Once these trees are chosen and retrieved, planks have to be cut initially. There are a few different ways to cut these planks, ranging from flat, rift, or quarter saw. The method by which the planks are cut can affect the quality, stability and pattern or orientation of grain.
The most commonly (and most inexpensive) used cut is flat or plain sawn planks. In order to enhance or capitalize on certain characteristics of grain or flecking that certain species of wood may reveal, some varieties may be cut using a quarter sawn technique compared to flat or rift sawn, and vice versa.
With the rift sawn technique, the wood is “manufactured by milling perpendicular to the log’s growth rings producing a linear grain pattern with no flecking. This method produces the most waste, increasing the cost of this lumber. Rift sawn lumber is very dimensionally stable and has a unique linear appearance,” according to the Hardwood Distributor’s Association.
Grading & Planing Hardwood Planks
Once these planks are cut, it’s time to grade them based on appearance. After the grading process, the boards are put through a planer. This removes the previous ‘rough’ saw marks and levels out the plank on all four sides.
Still, these planks are not yet ready to be installed. Solid wood flooring has the natural tendency to expand and contract based on temperature and humidity change. To allow for this expansion and contraction, as well as for ease of installation, a machine is used to cut tongue and groove edges. This allows the boards to fit together snug when installed.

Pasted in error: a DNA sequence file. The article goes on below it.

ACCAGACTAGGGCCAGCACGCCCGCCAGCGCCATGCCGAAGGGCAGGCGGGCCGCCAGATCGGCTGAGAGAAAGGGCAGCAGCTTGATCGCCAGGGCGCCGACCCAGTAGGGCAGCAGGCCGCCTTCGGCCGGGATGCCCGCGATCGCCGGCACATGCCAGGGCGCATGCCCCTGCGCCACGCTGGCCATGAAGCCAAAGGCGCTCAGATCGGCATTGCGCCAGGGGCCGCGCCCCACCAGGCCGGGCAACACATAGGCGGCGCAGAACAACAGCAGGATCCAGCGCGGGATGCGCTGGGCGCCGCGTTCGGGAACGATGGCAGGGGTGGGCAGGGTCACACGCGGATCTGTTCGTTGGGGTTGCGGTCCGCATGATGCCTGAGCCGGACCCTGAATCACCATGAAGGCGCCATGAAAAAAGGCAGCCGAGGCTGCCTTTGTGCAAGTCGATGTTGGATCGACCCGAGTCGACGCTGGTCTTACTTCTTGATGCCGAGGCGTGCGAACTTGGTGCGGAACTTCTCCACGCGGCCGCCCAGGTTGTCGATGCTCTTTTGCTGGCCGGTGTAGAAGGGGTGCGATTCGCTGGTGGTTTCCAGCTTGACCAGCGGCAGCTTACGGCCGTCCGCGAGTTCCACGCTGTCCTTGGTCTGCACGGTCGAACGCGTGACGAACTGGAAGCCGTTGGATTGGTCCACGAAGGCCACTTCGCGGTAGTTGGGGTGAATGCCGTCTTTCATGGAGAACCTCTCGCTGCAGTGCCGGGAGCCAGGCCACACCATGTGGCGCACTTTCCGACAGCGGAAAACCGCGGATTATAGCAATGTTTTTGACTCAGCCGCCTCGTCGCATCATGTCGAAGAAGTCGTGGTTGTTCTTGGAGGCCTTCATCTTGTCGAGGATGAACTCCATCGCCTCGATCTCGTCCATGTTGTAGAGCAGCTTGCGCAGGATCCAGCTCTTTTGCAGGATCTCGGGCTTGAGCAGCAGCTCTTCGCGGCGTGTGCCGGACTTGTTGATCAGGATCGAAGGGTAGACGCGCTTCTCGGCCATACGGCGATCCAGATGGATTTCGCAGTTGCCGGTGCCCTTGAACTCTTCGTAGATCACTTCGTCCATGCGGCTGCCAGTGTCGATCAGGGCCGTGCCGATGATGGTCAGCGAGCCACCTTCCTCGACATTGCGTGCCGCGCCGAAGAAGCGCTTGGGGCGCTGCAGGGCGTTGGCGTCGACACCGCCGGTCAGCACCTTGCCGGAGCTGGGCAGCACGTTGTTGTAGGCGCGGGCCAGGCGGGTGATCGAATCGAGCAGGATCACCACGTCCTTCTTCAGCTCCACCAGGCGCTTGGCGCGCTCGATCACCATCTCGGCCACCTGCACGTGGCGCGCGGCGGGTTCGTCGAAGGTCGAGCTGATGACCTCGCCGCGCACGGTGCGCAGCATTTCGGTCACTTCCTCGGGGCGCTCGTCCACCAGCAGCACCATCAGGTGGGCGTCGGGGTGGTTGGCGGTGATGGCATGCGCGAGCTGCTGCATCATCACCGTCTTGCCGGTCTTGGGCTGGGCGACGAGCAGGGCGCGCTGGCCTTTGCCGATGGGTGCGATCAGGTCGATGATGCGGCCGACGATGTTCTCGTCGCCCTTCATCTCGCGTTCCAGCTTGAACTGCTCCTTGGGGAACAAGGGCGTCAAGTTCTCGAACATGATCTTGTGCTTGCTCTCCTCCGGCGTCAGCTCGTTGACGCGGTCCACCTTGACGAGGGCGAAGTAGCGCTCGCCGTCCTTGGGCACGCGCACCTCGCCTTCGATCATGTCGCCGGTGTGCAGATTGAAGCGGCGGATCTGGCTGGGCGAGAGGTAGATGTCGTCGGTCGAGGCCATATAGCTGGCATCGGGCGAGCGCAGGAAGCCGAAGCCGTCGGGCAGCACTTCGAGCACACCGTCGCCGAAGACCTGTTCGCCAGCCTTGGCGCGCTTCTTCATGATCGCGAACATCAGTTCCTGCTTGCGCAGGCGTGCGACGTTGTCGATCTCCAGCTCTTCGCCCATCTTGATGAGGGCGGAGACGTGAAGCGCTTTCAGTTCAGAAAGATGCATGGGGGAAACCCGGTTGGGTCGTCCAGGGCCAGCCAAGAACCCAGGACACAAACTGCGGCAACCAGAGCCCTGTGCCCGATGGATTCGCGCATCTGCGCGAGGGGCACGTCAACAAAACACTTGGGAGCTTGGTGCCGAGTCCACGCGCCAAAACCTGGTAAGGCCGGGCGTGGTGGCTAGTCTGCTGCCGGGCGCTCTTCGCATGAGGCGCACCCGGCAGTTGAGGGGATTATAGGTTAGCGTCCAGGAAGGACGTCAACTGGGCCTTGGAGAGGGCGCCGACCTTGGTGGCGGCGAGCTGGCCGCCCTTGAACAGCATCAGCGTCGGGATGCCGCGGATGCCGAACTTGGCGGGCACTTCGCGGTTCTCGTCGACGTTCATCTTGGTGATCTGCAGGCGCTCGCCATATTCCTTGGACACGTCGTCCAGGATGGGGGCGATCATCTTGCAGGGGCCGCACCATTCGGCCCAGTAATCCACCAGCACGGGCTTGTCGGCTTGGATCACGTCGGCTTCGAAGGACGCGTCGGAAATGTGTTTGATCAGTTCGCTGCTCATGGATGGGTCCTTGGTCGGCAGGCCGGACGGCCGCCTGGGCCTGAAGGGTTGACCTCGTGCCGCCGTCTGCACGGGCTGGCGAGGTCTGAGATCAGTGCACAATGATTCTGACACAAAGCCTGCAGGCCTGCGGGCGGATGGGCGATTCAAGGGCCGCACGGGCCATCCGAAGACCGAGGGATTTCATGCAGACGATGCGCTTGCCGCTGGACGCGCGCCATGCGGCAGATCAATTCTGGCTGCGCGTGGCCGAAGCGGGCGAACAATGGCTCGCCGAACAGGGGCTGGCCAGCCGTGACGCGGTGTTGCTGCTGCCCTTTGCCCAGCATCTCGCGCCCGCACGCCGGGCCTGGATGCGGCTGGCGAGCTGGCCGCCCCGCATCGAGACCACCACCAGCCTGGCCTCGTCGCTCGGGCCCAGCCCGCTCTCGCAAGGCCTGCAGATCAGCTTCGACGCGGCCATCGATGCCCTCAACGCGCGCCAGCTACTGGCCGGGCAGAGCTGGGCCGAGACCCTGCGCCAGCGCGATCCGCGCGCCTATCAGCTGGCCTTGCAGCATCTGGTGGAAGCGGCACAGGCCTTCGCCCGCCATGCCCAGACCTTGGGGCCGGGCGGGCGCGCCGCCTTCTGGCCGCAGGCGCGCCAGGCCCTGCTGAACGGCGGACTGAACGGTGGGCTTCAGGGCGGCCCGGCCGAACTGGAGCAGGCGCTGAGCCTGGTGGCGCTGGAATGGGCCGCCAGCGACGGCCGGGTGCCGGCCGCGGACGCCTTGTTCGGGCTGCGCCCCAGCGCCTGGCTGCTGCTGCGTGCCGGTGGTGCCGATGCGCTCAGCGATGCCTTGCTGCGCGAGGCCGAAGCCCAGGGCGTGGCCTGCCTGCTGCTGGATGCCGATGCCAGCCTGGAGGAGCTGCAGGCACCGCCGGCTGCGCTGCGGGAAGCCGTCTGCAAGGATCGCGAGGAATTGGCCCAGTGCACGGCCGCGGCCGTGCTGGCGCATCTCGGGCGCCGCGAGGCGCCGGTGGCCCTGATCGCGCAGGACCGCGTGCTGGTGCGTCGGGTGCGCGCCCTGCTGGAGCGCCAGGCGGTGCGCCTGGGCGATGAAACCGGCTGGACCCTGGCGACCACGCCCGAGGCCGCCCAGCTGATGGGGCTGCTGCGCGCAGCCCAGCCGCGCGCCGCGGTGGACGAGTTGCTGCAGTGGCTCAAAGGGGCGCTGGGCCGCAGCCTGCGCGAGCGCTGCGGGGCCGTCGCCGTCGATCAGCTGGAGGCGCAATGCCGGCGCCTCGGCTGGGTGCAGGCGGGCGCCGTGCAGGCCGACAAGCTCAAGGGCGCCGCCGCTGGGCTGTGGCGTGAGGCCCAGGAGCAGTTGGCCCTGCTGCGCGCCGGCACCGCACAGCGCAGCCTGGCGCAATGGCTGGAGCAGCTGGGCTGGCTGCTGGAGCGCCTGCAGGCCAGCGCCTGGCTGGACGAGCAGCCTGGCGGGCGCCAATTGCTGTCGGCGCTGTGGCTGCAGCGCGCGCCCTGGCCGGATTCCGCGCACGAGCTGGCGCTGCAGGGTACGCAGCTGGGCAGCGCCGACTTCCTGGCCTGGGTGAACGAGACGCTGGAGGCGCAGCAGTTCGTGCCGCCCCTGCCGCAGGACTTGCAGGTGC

Depending on the style and species of wood, at this point, a distressing process may be done by hand or machine to give an older feel and appearance to the wood, when desired.
Staining & Sealing Hardwood Flooring
Finally, several coats of stain or sealant are applied for protection. Sometimes unfinished or sealed planks are shipped to sellers and are later stained and sealed after installation according to preference.
Here at Denver Dustless we have a full line-up of Bona Hardwood Flooring Stains and Colors whether standard or unique to accompany this approach if desired. Allowing us to stain your hardwood floor will also afford a more uniform look and constant seal. We’ll be able to match the stain to the exact aesthetic you are aiming for in your home.
Hardwood’s ability to be sanded and refinished multiple times in its lifespan allows its quality to last for generations.
Professional Hardwood Floor Installation
If professionally installed and maintained, your choice of a solid wood floor will never be a regret. Investing in our responsibly sourced hardwood flooring adds value to your home and allows you the privilege of enjoying a dose of beautiful nature right below your feet every day.
The professionals at Denver Dustless are ready to help you see this extensive work of art and natural beauty become a reality in your own home. Contact us soon so you can see this intriguing process fulfilled in its entirety!